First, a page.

In 1915, when Armenians were being massacred by Turks, Feinberg wrote: “My teeth have been ground down with worry, whose turn is next? When I walked on the blessed and holy ground on my way up to Jerusalem, I asked myself if we are living in our modern era, in 1915, or in the days of Titus or Nebuchadnezzar? Did I, a Jew, forget that I am a Jew? I also asked myself if I have the right to weep ‘over the tragedy of my people’ only, and whether the Prophet Jeremiah did not shed tears of blood for the Armenians as well?” In New York, Rivlin told those gathered at the UN that when Feinberg had written those words 100 years ago – “100 years of hesitation and denial” – nobody in the land of Israel at the time had denied that the massacre that had taken place.

“The residents of Jerusalem, my parents and the members of my family,” Rivlin said then, “saw the Armenian refugees arriving by the thousands – starving, piteous survivors of calamity. In Jerusalem they found shelter and their descendants continue to live there to this day.””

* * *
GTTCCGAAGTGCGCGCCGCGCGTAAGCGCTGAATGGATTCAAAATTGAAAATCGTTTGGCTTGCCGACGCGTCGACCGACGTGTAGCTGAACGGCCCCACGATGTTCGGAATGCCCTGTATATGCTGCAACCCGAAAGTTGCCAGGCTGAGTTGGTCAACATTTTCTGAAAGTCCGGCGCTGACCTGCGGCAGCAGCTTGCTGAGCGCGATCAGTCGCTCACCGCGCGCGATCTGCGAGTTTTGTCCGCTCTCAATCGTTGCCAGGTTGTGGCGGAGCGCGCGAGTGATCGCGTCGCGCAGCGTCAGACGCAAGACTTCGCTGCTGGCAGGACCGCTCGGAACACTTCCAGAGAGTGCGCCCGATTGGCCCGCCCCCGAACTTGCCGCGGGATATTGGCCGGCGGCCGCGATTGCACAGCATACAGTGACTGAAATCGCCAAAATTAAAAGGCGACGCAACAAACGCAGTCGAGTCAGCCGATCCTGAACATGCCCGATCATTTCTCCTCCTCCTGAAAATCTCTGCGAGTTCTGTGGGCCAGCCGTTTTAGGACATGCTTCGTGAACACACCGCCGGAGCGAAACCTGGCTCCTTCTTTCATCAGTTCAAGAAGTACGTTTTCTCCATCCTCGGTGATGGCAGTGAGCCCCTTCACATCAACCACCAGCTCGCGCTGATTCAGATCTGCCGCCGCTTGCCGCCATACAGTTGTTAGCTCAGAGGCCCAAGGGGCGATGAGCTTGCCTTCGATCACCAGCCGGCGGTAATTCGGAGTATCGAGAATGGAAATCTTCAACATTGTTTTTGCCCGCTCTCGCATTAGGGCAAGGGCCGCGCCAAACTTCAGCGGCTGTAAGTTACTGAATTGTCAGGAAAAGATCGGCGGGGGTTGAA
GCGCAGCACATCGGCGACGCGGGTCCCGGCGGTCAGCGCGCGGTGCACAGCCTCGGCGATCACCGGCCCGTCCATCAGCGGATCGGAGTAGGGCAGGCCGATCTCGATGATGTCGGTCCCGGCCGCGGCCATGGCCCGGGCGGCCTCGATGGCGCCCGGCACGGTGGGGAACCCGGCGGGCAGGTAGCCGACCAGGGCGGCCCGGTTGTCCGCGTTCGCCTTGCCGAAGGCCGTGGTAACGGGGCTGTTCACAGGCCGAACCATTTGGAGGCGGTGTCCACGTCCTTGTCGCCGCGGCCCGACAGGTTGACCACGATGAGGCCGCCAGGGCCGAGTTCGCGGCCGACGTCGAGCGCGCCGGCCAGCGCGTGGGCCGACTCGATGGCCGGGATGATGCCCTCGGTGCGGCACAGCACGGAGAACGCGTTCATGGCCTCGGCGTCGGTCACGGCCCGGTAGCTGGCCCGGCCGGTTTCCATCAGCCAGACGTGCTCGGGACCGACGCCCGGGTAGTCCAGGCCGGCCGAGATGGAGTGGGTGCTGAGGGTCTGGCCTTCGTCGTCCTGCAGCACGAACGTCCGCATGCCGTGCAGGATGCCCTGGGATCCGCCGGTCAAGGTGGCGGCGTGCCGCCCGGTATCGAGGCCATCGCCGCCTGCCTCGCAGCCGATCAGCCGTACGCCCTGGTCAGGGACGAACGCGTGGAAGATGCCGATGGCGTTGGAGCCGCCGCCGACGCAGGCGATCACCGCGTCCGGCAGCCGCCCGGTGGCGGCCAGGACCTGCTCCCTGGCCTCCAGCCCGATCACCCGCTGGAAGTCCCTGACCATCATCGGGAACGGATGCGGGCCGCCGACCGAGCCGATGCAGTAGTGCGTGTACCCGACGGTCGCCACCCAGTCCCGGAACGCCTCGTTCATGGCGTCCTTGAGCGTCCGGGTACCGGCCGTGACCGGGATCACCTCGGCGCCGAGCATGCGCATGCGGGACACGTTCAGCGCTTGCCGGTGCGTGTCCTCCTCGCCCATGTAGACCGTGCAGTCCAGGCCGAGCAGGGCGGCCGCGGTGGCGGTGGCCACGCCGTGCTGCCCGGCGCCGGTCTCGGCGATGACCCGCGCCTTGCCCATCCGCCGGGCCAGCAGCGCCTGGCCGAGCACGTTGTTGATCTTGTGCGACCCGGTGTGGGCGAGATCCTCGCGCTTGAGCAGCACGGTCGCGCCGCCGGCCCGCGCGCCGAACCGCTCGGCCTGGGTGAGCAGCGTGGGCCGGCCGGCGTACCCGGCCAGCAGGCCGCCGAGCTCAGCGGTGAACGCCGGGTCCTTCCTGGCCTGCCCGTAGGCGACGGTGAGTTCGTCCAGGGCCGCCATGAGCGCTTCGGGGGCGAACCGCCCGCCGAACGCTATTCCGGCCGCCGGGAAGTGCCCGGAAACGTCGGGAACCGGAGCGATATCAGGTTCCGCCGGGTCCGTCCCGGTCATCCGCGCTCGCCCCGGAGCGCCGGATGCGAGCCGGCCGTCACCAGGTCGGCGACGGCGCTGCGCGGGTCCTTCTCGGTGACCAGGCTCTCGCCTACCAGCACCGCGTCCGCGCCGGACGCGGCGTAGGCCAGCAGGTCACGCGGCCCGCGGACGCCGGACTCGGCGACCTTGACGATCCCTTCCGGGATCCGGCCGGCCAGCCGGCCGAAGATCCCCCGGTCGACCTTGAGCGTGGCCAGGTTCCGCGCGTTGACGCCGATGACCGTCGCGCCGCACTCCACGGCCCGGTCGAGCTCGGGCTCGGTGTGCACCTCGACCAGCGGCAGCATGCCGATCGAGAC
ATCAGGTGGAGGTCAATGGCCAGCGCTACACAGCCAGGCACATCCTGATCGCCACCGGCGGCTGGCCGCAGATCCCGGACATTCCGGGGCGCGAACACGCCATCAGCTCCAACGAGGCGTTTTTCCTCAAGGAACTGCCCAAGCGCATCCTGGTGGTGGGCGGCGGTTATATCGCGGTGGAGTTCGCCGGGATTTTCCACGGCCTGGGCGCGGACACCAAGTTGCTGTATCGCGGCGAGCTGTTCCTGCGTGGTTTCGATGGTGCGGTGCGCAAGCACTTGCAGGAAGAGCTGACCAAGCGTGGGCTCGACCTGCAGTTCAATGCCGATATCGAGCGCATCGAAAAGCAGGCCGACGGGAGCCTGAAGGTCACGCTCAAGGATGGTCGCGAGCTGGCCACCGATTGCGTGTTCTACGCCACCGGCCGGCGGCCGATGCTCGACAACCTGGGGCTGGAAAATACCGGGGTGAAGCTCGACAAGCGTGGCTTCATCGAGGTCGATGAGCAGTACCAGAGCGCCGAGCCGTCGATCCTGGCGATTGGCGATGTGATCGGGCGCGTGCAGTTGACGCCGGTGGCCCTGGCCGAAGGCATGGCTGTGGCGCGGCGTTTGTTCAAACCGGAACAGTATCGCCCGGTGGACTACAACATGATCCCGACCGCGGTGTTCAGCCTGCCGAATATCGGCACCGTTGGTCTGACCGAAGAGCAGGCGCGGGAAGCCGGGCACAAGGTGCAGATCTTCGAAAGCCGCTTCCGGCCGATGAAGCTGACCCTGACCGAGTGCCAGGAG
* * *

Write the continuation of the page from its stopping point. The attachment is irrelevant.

Avshalom Feinberg was of course not the only member of Nili to witness the Armenian Genocide. In his memoir Eitan Belkind noted that he compiled a report for the British Authorities on the subject of the atrocities he had witnessed during his travels in Mesopotamia and elsewhere.

“As soon as we found horses to ride and soldiers to accompany us, Jacob Baker went on his way to Mosul, I set out to my region, along the River Khabur. At night before departure we heard terrible, heart-rending female screams. The Armenian camp was one kilometer away from our house. The screaming continued all night. We asked what was happening, they told us that children were being taken from their mothers to live in dormitories and continue their education. However in the morning when we set off and crossed the bridge across Euphrates, I was shocked to see the river red with blood and beheaded corpses of children floating on the water. The scene was horrible, as there was nothing we could do.